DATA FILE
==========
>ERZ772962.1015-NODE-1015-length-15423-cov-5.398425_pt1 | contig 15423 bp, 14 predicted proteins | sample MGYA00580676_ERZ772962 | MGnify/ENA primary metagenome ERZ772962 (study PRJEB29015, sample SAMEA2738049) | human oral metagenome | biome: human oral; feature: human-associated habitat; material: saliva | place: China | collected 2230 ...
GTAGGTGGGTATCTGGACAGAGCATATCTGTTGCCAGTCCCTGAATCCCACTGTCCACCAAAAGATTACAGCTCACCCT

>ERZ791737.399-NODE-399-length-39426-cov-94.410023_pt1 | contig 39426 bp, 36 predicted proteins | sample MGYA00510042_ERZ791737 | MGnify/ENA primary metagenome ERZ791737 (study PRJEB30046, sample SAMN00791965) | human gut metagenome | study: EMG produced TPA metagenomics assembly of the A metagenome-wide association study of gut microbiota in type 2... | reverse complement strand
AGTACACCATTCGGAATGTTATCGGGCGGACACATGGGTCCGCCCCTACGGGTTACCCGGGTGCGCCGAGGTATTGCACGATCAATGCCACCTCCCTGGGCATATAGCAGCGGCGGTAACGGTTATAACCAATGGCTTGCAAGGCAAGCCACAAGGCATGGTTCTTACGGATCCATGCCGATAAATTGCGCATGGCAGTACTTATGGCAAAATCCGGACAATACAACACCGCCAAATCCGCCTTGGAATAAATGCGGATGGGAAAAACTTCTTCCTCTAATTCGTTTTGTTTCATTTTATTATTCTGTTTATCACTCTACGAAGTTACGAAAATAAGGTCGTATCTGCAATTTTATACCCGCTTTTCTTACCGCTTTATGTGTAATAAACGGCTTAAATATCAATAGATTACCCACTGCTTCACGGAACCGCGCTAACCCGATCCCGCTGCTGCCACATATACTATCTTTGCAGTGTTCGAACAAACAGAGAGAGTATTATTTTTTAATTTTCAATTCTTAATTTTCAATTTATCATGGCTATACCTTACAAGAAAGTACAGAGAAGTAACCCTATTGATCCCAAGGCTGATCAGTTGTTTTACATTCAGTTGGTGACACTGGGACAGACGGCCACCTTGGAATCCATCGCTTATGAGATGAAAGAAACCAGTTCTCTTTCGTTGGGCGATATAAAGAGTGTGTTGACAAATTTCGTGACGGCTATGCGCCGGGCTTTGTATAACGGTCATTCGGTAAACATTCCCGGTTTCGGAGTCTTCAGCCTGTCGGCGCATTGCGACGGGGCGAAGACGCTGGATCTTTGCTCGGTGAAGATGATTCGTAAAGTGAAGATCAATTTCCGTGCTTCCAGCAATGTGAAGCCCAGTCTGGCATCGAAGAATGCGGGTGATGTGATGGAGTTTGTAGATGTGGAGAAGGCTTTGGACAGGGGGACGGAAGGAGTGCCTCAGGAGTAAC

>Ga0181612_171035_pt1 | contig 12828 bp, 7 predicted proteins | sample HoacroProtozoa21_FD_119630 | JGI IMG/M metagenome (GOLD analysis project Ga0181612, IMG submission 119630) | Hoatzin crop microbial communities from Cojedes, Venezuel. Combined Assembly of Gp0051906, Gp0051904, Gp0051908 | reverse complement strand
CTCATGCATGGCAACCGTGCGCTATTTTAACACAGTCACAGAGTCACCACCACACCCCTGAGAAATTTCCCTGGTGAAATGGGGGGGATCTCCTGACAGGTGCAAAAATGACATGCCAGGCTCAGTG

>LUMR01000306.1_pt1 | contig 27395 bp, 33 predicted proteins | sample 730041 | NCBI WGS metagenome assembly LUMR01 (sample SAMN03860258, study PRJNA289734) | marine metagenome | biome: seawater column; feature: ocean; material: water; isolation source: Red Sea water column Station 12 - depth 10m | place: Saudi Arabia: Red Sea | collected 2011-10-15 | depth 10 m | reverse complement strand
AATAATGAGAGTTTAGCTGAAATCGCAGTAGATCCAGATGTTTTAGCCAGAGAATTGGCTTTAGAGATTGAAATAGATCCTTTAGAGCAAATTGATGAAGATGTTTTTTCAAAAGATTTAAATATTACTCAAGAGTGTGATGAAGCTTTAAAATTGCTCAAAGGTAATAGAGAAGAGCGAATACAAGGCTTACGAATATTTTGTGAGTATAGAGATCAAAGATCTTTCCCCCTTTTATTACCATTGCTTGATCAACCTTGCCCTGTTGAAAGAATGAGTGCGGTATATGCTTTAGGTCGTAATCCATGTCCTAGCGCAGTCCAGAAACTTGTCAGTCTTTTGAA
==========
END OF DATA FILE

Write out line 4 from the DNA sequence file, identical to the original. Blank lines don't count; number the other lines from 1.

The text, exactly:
AGTACACCATTCGGAATGTTATCGGGCGGACACATGGGTCCGCCCCTACGGGTTACCCGGGTGCGCCGAGGTATTGCACGATCAATGCCACCTCCCTGGGCATATAGCAGCGGCGGTAACGGTTATAACCAATGGCTTGCAAGGCAAGCCACAAGGCATGGTTCTTACGGATCCATGCCGATAAATTGCGCATGGCAGTACTTATGGCAAAATCCGGACAATACAACACCGCCAAATCCGCCTTGGAATAAATGCGGATGGGAAAAACTTCTTCCTCTAATTCGTTTTGTTTCATTTTATTATTCTGTTTATCACTCTACGAAGTTACGAAAATAAGGTCGTATCTGCAATTTTATACCCGCTTTTCTTACCGCTTTATGTGTAATAAACGGCTTAAATATCAATAGATTACCCACTGCTTCACGGAACCGCGCTAACCCGATCCCGCTGCTGCCACATATACTATCTTTGCAGTGTTCGAACAAACAGAGAGAGTATTATTTTTTAATTTTCAATTCTTAATTTTCAATTTATCATGGCTATACCTTACAAGAAAGTACAGAGAAGTAACCCTATTGATCCCAAGGCTGATCAGTTGTTTTACATTCAGTTGGTGACACTGGGACAGACGGCCACCTTGGAATCCATCGCTTATGAGATGAAAGAAACCAGTTCTCTTTCGTTGGGCGATATAAAGAGTGTGTTGACAAATTTCGTGACGGCTATGCGCCGGGCTTTGTATAACGGTCATTCGGTAAACATTCCCGGTTTCGGAGTCTTCAGCCTGTCGGCGCATTGCGACGGGGCGAAGACGCTGGATCTTTGCTCGGTGAAGATGATTCGTAAAGTGAAGATCAATTTCCGTGCTTCCAGCAATGTGAAGCCCAGTCTGGCATCGAAGAATGCGGGTGATGTGATGGAGTTTGTAGATGTGGAGAAGGCTTTGGACAGGGGGACGGAAGGAGTGCCTCAGGAGTAAC